By Peter Bell

Introducing "the CFArgument" with Brian Rinaldi

While we're still waiting for UFC style cage fighting in the ColdFusion world (hopefully at cf.Objective() next year :-) ) Brian Rinaldi and I decided to cook up a new series of postings.

CF Argument is all about taking two sides of an argument and seeing where it leads. The first installment covers the iterating business object. Hopefully we'll be able to make this a weekly thing . . .

Rebuilding my Base Object

As you might have guessed from my last few postings, I'm doing a ground up "clean up" of all of my LightBase code. The starting point is to give my base object a quick going over . . .


Storing Instance Data in Beans vs. IBOs

As part of my generic getters and setters I like to put my instance data for all of my beans into a struct so there is no chance that instance data and methods will overwrite each other (which might otherwise be a possibility if both ever had the same names). But when I start to play with IBO's, I have two types of data to store - instance/object data and class data . . .


IBO Sample Code

I created a project for the Iterating Business Object some time back but never got a chance to upload code as my iterating business object is firmly embedded into my in-house framework so it doesn't really exist as its own bean.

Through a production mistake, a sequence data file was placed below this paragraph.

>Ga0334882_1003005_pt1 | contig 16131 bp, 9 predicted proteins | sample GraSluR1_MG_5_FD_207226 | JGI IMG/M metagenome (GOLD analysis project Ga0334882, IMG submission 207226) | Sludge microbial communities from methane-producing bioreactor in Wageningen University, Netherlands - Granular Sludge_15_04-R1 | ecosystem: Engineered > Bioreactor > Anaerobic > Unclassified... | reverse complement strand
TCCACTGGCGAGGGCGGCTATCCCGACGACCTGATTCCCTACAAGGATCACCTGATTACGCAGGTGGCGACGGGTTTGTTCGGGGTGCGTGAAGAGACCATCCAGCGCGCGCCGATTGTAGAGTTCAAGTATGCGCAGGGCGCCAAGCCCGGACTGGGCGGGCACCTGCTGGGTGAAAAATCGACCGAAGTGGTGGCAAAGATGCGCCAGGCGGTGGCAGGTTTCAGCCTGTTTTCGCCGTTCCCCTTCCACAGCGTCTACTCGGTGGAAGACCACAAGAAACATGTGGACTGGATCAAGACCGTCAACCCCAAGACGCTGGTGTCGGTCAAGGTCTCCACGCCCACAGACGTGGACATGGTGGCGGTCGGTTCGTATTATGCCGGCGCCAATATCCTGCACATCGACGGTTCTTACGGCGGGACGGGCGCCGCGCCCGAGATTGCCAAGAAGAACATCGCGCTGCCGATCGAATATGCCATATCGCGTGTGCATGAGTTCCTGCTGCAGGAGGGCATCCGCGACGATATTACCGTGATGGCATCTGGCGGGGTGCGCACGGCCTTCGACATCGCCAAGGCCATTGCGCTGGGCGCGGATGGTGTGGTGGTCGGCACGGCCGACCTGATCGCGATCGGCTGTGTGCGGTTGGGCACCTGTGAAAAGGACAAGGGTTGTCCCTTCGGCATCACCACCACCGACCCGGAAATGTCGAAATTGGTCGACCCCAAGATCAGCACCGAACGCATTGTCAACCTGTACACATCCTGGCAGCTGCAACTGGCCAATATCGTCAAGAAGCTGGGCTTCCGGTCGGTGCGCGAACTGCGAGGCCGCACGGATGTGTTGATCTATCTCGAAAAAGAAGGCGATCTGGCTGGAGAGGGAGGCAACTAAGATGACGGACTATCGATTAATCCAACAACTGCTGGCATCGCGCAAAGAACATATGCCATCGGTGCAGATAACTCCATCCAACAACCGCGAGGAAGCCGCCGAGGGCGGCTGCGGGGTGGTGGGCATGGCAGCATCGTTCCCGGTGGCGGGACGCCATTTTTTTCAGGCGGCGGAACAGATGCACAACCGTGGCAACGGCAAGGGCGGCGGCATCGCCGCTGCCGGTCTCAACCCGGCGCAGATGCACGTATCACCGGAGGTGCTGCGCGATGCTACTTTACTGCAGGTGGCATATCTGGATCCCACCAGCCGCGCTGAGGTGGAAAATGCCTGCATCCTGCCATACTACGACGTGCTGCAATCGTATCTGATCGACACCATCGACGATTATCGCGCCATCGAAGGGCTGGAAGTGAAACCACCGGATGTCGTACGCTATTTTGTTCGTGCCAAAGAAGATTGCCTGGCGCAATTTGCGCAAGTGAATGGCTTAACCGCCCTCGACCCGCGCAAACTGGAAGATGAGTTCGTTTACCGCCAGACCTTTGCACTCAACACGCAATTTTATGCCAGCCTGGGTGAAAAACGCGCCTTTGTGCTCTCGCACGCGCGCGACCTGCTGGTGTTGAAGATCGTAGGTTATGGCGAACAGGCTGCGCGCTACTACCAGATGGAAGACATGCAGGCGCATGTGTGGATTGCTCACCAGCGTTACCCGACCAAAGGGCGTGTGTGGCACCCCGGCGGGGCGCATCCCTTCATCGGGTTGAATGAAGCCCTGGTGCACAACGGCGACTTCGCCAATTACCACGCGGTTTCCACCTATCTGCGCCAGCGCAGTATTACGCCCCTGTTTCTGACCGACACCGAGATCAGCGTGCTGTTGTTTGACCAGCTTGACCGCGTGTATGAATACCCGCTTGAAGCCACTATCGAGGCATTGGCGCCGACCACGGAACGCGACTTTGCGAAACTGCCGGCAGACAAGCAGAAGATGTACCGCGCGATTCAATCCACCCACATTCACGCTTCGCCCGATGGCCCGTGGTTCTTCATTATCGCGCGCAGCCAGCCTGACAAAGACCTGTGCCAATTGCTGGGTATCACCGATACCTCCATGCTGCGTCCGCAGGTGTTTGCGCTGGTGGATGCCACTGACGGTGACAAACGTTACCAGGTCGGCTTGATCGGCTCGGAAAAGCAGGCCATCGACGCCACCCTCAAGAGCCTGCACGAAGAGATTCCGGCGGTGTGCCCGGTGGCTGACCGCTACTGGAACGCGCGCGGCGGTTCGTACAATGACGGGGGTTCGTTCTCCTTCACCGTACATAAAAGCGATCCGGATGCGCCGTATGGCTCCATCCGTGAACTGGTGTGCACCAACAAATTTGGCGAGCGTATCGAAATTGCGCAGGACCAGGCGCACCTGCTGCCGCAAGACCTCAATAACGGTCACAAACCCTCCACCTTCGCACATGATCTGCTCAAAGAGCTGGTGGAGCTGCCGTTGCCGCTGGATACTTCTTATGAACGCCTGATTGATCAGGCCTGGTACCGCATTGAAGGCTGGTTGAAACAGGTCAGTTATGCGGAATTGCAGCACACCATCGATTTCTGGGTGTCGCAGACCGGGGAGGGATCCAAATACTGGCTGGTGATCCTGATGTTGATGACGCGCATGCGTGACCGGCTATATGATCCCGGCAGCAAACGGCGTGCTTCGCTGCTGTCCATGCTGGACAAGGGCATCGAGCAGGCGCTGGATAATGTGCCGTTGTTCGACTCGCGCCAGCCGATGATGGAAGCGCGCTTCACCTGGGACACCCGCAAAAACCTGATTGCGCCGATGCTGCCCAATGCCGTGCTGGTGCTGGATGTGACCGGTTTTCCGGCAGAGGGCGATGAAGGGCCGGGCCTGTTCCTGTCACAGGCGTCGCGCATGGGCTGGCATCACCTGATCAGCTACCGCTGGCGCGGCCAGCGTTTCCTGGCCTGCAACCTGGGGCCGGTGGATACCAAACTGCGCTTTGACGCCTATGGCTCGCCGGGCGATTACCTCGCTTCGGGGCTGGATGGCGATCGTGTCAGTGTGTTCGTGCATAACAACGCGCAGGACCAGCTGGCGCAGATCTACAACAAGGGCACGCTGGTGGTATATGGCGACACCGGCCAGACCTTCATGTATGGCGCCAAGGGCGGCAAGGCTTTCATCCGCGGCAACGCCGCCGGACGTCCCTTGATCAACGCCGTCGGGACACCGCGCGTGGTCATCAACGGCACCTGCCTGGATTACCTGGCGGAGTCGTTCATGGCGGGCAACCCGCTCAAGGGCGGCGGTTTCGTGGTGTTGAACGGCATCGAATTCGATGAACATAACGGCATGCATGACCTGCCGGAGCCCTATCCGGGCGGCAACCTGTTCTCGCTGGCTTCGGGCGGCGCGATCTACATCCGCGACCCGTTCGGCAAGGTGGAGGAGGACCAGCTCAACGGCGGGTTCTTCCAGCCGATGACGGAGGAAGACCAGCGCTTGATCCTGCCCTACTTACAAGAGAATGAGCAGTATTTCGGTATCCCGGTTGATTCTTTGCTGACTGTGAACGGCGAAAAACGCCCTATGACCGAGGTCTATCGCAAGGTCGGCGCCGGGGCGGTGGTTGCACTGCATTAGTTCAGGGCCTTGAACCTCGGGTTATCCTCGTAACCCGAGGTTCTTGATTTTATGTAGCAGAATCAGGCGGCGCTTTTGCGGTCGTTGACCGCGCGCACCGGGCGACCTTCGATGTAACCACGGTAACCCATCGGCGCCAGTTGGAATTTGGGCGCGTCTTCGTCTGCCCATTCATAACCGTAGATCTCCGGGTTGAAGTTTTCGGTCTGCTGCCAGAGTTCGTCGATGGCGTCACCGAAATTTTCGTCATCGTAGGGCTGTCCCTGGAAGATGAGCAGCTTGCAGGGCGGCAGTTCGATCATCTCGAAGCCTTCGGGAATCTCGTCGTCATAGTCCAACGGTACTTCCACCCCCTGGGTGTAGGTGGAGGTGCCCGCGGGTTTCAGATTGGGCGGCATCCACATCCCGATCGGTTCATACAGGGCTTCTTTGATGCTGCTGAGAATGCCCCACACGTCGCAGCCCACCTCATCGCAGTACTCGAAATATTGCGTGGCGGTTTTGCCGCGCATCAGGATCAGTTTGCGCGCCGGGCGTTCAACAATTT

After some pressure I finally uploaded a ZIP file to the project. It is just a single cfc with all of the key methods and I haven't had a chance to test it on its own, but it should give a pretty good idea of my implementation for anyone who wants to do something like this.

Two design decisions that are most arguable (IMO):

  • There is a question as to whether a business object should really know how to iterate itself - it might make more sense to have a separate iterator or at least to compose the iterator. While true in practice, when you try to implement this (without actually creating an array of beans) the implementation gets a little messy. I think a cogent argument could be made for decorating business objects with an iterator instead of having base business object methods for iteration, but this is working for me, so I'm not in a rush to change it purely for architectural purity (although I may play with that fairly soon).